It’s OK To Judge Others

Being the blunt and forward person that I am, I’m often frustrated when my arguments are circumvented with this supposed “end all” argument: Don’t Judge Others. Was I busy tweeting up a storm of hilarities when the world decided judging others was worse than any sin you can list? I’ll be real honest with y’all: I think that argument is sad, over-used, and out-dated.

Everyone you know came to Earth with their God given agency SUPER PUMPED to start making choices. Part of that choice making process includes making judgement calls on the people you associate with, the content you read, and ultimately the beliefs you will hold. So when I write an article that is NOT full of fuzzy feelings, but is in fact filled with bold statements about my beliefs, I’m called out for judging others. One time, just for fun, someone was facebook yelling at me and I just straight up said, “OMGosh stop judging me!!” The guy immediately backed down and apologized. While entertaining, I think the power of that accusation is a huge issue. Instead of apologizing for not walking on eggshells about hard topics, I would like to inform the Millennial Mormon generation about the facts pertaining to judging others.

Elder Oaks divided judgement into two parts. Final judgments are the ones made by God that determine our place in His kingdom. Intermediate judgements are part of the essential use of our God given agency. Third Nephi 14:2-5 declares Christ’s counsel that the judgement we use to judge others will be the same judgement used to judge us. Matthew 7:1 states clearly, “Judge not, that ye be not judged.” Declarations of one’s place in heaven or hell, their standing with God, or condemnation of that person are the types of judgements we are explicitly told to refrain from giving. By making these sweeping claims, we are essentially attempting to quicken the day of judgement. It is this final type of judgement we are to avoid, lest we be judged in the same manner. Telling someone they’re going to hell for drinking would be the wrong type of judgment. Telling that person drinking is wrong is the right kind.

Other scriptures counsel and teach us to make judgements of various people and situations. “Beware of false prophets…Ye shall know them by their fruits” (Matthew 7:15-16). “..Go ye out from among the wicked…” (D&C 38:42). These examples demonstrate our implied need to judge others. How are we to avoid temptation? How can we know if someone can be trusted? We are asked to take it upon ourselves to judge in those situations. We clarify this intermediate judgement from final judgement by considering different factors. We must not judge a person, but should judge the situation. We can judge a sinner by their sin, but never the child of God behind the sin.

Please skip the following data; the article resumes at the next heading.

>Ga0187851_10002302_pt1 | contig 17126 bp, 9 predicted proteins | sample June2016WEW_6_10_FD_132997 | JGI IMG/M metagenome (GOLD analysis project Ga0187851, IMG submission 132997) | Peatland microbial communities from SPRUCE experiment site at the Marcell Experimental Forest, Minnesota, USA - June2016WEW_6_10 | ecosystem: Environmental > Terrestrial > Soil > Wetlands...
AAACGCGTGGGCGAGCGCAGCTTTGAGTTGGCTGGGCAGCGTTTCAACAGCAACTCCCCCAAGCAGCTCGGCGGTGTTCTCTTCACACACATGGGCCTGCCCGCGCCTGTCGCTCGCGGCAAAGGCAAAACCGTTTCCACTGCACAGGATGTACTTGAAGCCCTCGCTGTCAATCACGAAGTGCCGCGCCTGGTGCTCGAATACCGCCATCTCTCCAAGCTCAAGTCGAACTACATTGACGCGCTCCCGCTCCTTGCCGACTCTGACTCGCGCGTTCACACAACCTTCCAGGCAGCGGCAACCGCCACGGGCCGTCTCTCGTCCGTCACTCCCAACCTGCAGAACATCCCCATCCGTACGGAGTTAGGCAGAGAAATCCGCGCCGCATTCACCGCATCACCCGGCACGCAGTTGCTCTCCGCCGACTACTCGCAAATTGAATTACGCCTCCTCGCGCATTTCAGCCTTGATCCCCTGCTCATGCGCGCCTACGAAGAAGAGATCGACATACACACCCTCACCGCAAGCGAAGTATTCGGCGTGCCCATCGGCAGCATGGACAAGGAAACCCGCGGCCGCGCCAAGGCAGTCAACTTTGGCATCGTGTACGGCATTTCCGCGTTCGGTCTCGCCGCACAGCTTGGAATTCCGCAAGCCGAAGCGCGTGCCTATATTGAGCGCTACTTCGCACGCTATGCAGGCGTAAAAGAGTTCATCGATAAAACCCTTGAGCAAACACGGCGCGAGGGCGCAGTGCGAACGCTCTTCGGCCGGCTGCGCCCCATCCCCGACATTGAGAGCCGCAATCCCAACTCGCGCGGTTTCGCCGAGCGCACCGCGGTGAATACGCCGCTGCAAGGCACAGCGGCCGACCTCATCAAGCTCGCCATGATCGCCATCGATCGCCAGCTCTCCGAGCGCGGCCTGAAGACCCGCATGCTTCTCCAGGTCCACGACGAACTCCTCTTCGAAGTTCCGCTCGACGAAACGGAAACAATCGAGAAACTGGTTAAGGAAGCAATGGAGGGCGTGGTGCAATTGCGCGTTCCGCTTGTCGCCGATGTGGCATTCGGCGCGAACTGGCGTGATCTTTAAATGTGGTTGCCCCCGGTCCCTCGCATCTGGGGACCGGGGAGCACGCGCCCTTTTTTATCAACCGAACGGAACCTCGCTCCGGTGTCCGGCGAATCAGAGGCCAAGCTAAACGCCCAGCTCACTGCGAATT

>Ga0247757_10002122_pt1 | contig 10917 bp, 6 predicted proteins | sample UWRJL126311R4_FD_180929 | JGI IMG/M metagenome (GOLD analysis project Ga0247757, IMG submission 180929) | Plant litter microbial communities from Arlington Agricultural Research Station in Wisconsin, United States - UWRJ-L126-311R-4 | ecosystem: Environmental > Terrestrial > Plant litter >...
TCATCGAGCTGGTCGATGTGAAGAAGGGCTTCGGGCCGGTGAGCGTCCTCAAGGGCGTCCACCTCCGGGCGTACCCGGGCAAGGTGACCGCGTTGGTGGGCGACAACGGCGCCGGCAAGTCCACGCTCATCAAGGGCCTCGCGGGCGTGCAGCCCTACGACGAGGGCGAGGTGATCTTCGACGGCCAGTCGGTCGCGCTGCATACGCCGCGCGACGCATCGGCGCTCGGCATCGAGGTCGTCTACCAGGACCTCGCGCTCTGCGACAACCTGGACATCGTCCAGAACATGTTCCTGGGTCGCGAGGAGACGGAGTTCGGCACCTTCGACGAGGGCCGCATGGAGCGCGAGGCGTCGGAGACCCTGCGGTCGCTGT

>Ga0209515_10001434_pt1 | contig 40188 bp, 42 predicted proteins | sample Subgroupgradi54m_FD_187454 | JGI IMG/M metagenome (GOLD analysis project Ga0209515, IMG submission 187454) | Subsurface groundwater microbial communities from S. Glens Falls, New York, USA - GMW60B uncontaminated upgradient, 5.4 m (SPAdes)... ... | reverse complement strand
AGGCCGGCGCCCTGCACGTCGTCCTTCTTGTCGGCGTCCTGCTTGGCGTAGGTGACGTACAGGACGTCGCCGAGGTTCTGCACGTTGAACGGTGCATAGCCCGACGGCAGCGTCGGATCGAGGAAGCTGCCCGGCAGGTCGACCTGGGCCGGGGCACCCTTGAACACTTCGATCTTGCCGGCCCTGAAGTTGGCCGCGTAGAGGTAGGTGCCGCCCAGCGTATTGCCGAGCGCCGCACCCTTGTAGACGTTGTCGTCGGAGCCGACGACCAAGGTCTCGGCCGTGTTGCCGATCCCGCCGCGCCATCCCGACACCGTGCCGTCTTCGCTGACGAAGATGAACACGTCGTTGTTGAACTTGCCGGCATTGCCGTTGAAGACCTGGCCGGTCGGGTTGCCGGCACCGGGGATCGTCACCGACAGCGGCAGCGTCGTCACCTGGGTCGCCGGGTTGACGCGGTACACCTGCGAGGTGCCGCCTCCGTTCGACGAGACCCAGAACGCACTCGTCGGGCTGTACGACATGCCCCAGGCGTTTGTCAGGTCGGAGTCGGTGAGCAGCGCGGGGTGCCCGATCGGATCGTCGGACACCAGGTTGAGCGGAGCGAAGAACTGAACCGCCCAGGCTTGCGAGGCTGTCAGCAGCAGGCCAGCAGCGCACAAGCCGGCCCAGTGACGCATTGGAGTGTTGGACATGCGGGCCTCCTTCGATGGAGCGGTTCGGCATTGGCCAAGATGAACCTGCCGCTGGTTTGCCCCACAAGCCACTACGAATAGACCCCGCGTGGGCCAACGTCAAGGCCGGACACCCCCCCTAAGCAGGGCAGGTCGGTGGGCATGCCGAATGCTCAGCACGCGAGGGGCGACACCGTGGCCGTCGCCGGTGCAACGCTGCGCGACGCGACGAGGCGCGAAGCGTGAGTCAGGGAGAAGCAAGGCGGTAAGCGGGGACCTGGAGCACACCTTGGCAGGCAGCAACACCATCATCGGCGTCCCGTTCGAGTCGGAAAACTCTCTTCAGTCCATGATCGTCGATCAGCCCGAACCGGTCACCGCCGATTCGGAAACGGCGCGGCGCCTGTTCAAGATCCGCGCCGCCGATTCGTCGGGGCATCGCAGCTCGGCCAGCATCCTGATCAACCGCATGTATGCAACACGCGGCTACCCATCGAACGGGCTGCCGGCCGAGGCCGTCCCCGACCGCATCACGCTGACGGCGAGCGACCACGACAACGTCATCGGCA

A member I know was drinking, and also happened to be the friend/roommate of a fairly new member. Her sins and bad example helped to justify the drinking of the new member. When I confronted her about her drinking and the bad example she was setting for her friend, she lashed back with my own sins and how I had no place to judge her. While I could have done better to approach the situation with more tact, I was judging the situation and sin, not the woman. It’s not right to condemn and determine the worth of a person by their sins. It IS right, however, to judge the situation and condemn her actions and their affect on others. It is the instilled right and privilege of every child of God to say, “What you’re doing is wrong.”

For some unknown reason, our generation is completely obsessed with being found politically correct. We work our beliefs around other, scared of offending them. We apologize for our doctrine and our gospel, for how stern and unwavering it is, for fear of turning someone off from our beliefs. We dread being called judgemental so we rebel against any type of judging at all. In the words of President Uchtdorf, which have been made immortal by LDS themed memes, “Stop it.”

The advice every Christian should take away from the topic of judging others can be found in the words Alma spoke to his son. “Therefore, my son, see that you are merciful unto your brethren; deal justly, judge righteously, and do good continually…” (Alma 42:14). Don’t refrain from judging to appease the world. It’s OK to Judge Others. Love everyone, but judge decisively. In this you can do no harm.

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